I mentioned a couple of weeks ago that I was trying to increase my activity and cut down on sugar… Well, to be honest, I’ve had very mixed results. I was really good at tracking both via My Fitness Pal for a few days but then I forgot to track a few things, and then I went on vacation and didn’t track anything. I haven’t tracked anything since then. I’ve thought occasionally about it and tried to generally cut down on sugar and be more active… but I have no idea how successful I’ve been since I haven’t tracked anything. This made my think about how hard I often find it to start good habits or break bad ones. And I don’t think I’m alone in this.
So when I stumbled on “Better Than Before: What I Learned About Making and Breaking Habits–to Sleep More, Quit Sugar, Procrastinate Less, and Generally Build a Happier Life” by Gretchen Rubin, I though this would be the perfect book to maybe help me build better habits (and break some bad ones).
I don’t want to recap the entire book because A) that would make for a really long post, and B) if you’re that interested, you should probably read the book because I won’t be able to say it as well as she does! But, I do want to share a few nuggets that I found in the book and how I’m hoping they’ll help me form better habits.
First, the book begins by describing the Four Tendencies, as determined by how we react to expectations (both our own expectations of ourselves and others expectations of us). Although there’s a quiz at the end to help you determine what Tendency you fall within, all I had to do was read the descriptions to immediately know that I was a solid “Obliger.” (I was talking with G about it in the RV on the way to Colorado and he concurred, we also very easily fit him into the “Questioner” category!). Out of all of the Tendencies, Rubin writes that Obligers tend to be the only ones who don’t want to be their own Tendency… and I find this correct. I would strongly prefer to be an Upholder… anyone want to trade?!
Of course, since I can’t trade my innate tendency the way I could trade POGs or Beanie Babies (yes I grew up in the 90s), I figured I should keep reading to help me figure out what to do now that I knew my Tendency.
As expected, Rubin talks about how accountability is an important part of developing a habit; and as an Obliger, for me, external accountability is even more important. I’ve noticed this in the past – I do better eating when I have to weigh in with someone, I’m more likely to exercise if I’m doing it with another person. Looking back I recognize this, but in the moment I don’t think I realized how important that external accountability is – it was just part of the program or a natural outcome of my situation (e.g., working with a roommate on my way home from work).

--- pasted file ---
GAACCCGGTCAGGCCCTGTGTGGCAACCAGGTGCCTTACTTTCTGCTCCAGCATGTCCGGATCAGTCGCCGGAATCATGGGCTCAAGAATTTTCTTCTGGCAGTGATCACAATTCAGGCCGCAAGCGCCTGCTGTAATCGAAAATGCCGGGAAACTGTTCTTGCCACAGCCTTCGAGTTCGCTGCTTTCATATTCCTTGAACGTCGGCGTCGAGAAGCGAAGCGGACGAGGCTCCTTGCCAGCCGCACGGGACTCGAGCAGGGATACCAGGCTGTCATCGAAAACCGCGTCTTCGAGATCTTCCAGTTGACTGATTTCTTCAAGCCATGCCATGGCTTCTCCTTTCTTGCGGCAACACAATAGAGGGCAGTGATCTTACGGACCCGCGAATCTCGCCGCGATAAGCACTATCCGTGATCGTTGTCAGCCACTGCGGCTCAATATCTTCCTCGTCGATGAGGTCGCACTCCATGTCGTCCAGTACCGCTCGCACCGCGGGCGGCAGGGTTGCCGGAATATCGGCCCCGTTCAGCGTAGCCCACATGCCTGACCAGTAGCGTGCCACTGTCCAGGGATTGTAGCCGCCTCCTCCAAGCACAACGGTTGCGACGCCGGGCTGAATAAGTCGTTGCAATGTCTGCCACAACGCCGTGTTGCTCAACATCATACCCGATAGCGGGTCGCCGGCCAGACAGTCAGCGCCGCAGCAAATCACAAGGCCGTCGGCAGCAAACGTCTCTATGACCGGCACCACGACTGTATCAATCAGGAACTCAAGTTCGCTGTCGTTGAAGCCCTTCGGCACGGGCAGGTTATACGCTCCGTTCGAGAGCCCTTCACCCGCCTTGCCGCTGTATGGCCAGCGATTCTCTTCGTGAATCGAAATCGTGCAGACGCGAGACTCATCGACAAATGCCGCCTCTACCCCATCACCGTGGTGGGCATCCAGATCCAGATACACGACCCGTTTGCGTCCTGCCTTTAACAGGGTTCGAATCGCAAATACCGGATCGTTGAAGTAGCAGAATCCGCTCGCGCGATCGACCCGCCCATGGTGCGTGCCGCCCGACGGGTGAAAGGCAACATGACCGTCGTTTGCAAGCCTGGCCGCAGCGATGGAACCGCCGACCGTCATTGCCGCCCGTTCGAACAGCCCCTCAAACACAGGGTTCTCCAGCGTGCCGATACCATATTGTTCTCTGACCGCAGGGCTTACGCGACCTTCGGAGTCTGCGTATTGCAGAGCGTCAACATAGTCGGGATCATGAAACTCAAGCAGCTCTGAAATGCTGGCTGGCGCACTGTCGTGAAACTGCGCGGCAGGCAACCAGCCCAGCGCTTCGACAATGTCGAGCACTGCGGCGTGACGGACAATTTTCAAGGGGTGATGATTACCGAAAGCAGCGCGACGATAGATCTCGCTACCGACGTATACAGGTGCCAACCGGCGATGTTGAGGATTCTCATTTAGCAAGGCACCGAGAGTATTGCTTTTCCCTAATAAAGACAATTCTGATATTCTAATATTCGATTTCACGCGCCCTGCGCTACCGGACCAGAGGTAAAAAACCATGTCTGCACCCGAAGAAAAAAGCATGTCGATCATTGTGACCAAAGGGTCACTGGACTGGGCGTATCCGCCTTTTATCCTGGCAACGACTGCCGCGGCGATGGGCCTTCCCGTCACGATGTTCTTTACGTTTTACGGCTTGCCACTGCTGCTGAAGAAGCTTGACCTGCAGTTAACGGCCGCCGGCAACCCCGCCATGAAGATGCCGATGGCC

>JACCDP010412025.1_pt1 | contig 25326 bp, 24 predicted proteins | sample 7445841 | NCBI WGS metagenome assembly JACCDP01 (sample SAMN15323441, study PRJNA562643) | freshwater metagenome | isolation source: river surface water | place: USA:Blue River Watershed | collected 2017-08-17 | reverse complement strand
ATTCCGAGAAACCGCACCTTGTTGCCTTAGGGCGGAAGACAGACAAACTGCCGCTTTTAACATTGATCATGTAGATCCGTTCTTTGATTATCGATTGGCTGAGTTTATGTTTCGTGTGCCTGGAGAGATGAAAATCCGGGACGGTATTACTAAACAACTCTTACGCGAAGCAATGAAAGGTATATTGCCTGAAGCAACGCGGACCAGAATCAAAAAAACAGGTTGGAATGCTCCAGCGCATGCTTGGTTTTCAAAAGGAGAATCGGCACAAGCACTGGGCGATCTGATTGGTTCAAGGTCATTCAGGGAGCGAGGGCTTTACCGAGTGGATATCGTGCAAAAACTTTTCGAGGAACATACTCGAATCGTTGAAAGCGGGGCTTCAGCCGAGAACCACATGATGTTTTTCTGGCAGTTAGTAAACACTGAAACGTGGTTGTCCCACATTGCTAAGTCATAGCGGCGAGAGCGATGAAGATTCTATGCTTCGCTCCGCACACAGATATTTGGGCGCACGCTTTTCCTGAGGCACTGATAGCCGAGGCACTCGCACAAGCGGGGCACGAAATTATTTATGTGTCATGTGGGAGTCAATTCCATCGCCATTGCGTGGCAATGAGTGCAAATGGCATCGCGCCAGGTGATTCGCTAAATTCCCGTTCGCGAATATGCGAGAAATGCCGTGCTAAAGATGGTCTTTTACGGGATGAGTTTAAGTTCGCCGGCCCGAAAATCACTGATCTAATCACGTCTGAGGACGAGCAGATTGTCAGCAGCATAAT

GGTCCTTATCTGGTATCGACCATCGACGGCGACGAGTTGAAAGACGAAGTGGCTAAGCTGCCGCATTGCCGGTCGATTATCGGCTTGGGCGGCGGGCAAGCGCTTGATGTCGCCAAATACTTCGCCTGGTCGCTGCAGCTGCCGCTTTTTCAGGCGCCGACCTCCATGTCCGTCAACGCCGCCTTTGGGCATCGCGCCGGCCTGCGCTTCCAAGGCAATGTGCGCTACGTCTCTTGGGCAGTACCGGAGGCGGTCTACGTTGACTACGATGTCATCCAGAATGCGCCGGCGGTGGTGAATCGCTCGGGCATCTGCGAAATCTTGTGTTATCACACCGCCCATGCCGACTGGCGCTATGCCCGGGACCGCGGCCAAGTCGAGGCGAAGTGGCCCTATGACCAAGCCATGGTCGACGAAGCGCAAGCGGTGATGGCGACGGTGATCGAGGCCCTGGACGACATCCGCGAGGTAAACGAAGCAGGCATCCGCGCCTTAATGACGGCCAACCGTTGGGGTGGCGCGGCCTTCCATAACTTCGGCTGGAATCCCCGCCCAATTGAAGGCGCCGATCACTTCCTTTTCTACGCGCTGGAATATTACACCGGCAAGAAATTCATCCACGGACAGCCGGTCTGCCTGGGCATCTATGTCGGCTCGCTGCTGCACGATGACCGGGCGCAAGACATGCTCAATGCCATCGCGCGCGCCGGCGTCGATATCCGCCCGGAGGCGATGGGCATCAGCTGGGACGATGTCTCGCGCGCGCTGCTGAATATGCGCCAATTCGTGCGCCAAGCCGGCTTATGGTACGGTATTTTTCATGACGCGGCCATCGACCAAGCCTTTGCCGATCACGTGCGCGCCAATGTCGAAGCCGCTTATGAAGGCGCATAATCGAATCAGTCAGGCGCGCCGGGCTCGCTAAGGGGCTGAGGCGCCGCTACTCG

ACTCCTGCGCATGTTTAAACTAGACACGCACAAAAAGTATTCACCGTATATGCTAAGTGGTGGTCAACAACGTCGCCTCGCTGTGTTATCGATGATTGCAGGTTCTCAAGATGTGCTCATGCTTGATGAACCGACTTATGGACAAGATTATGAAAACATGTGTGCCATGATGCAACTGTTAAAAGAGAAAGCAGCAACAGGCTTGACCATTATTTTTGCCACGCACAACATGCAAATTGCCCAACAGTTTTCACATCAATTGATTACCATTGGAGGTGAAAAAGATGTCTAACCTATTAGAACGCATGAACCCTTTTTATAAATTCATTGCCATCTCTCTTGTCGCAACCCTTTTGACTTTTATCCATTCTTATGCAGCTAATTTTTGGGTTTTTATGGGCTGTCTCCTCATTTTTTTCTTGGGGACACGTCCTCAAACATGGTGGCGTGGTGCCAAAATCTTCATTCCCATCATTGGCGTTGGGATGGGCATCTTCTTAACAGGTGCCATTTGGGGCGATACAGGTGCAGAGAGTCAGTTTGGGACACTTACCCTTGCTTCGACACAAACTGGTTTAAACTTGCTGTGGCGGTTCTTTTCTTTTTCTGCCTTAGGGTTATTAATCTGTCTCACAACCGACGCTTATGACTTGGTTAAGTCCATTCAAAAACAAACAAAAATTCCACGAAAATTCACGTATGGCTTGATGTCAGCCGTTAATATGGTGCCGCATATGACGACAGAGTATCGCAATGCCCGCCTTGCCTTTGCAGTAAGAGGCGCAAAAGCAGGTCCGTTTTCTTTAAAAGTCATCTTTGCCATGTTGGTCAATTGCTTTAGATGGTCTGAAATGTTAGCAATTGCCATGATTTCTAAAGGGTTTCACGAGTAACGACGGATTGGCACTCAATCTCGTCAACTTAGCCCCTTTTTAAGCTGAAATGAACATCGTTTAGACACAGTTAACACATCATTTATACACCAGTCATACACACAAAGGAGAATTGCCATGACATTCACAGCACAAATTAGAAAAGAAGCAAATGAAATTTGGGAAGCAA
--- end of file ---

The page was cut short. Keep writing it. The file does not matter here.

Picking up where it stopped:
However, thinking about this, I also know that external accountability was not a guarantee for me of making a habit work. But then Rubin talks about loopholes and that’s where I think I’ve run into problems. It’s easy for me to come up with reason/justifications/excuses to both myself and others as to why I’m not doing a habit. For example, I was trying to go to the gym in the mornings and I would always call my mom on the way (it happened to coincide with her departure from the gym). External accountability! But then it was easy to justify not going (both to myself and her) if I had an early work meeting or it was snowing or…. you get the picture.
According to Rubin, Obligers are the most likely to struggle against the temptation of loopholes. This was truly an “aha” moment for me – and one that I’m hoping will help me be more aware of the loopholes I look for!
I was also struck by this quote from the book:
“People who feel less guilt and who show compassion toward themselves in the face of failure are better able to regain self control, while people who feel deeply guilty and full of self-blame struggle more.”
I’m very susceptible to guilt-trips – both from myself and others (my parents figured this out very quickly when they were trying to get me to cooperate as a child and teenager!) – so viewing it from this perspective was really enlightening. By being hard on myself, am I undermining my ability to be successful? I thought being hard on myself would drive me towards success…
There are a lot of additional insights into how people form habits and how we can use knowledge or realizations about ourselves to help us form (or break habits). For example, whether you’re an Abstainer or a Moderator (I always thought Moderator, but I think I’m actually an Abstainer), how you can use convenience/inconvenience to form habits, whether you’re a goal setter or a habit former… and the list goes on an on.
So now that I know I’m an Obliger, a (reluctant) Abstainer, a Marathoner (I think), an Overbuyer (G could tell you this! And he’d probably add an Overpacker!), an Opener, a Familiarity Lover, etc. (although I’m still not sure if I’ a Lark or an Owl…), I want to take some of these lessons and start to impact my habits.
So while my book tastes often run more towards happy romance novels or memoirs than self-help, I really enjoyed this book and I’d definitely recommend it to anyone looking to change, make or break habits.